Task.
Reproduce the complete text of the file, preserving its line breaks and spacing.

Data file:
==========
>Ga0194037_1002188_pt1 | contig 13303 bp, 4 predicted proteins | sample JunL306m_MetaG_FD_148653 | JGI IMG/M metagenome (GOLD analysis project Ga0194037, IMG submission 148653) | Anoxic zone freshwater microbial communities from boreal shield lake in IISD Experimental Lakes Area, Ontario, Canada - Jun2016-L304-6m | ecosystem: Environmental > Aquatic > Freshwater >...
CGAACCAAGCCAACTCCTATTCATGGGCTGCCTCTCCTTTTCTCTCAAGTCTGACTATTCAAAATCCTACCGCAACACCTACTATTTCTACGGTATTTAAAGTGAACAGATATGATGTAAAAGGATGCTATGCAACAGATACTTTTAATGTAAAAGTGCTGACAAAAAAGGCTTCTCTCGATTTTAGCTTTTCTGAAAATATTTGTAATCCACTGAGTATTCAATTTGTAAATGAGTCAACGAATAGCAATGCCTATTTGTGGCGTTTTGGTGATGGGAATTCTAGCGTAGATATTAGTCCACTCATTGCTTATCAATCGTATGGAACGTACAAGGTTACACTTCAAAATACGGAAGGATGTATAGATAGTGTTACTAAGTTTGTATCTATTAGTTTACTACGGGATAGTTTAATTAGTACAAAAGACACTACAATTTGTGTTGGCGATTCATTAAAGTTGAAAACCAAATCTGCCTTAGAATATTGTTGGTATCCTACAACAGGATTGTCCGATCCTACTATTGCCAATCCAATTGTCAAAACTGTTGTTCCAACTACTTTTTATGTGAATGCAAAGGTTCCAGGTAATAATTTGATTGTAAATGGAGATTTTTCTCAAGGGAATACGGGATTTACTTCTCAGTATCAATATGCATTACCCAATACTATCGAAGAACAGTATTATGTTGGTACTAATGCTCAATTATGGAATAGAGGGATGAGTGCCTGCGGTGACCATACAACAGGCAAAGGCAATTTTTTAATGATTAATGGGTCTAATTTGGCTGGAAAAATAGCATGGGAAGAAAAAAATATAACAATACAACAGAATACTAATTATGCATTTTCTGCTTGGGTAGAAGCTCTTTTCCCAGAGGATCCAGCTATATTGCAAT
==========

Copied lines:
>Ga0194037_1002188_pt1 | contig 13303 bp, 4 predicted proteins | sample JunL306m_MetaG_FD_148653 | JGI IMG/M metagenome (GOLD analysis project Ga0194037, IMG submission 148653) | Anoxic zone freshwater microbial communities from boreal shield lake in IISD Experimental Lakes Area, Ontario, Canada - Jun2016-L304-6m | ecosystem: Environmental > Aquatic > Freshwater >...
CGAACCAAGCCAACTCCTATTCATGGGCTGCCTCTCCTTTTCTCTCAAGTCTGACTATTCAAAATCCTACCGCAACACCTACTATTTCTACGGTATTTAAAGTGAACAGATATGATGTAAAAGGATGCTATGCAACAGATACTTTTAATGTAAAAGTGCTGACAAAAAAGGCTTCTCTCGATTTTAGCTTTTCTGAAAATATTTGTAATCCACTGAGTATTCAATTTGTAAATGAGTCAACGAATAGCAATGCCTATTTGTGGCGTTTTGGTGATGGGAATTCTAGCGTAGATATTAGTCCACTCATTGCTTATCAATCGTATGGAACGTACAAGGTTACACTTCAAAATACGGAAGGATGTATAGATAGTGTTACTAAGTTTGTATCTATTAGTTTACTACGGGATAGTTTAATTAGTACAAAAGACACTACAATTTGTGTTGGCGATTCATTAAAGTTGAAAACCAAATCTGCCTTAGAATATTGTTGGTATCCTACAACAGGATTGTCCGATCCTACTATTGCCAATCCAATTGTCAAAACTGTTGTTCCAACTACTTTTTATGTGAATGCAAAGGTTCCAGGTAATAATTTGATTGTAAATGGAGATTTTTCTCAAGGGAATACGGGATTTACTTCTCAGTATCAATATGCATTACCCAATACTATCGAAGAACAGTATTATGTTGGTACTAATGCTCAATTATGGAATAGAGGGATGAGTGCCTGCGGTGACCATACAACAGGCAAAGGCAATTTTTTAATGATTAATGGGTCTAATTTGGCTGGAAAAATAGCATGGGAAGAAAAAAATATAACAATACAACAGAATACTAATTATGCATTTTCTGCTTGGGTAGAAGCTCTTTTCCCAGAGGATCCAGCTATATTGCAAT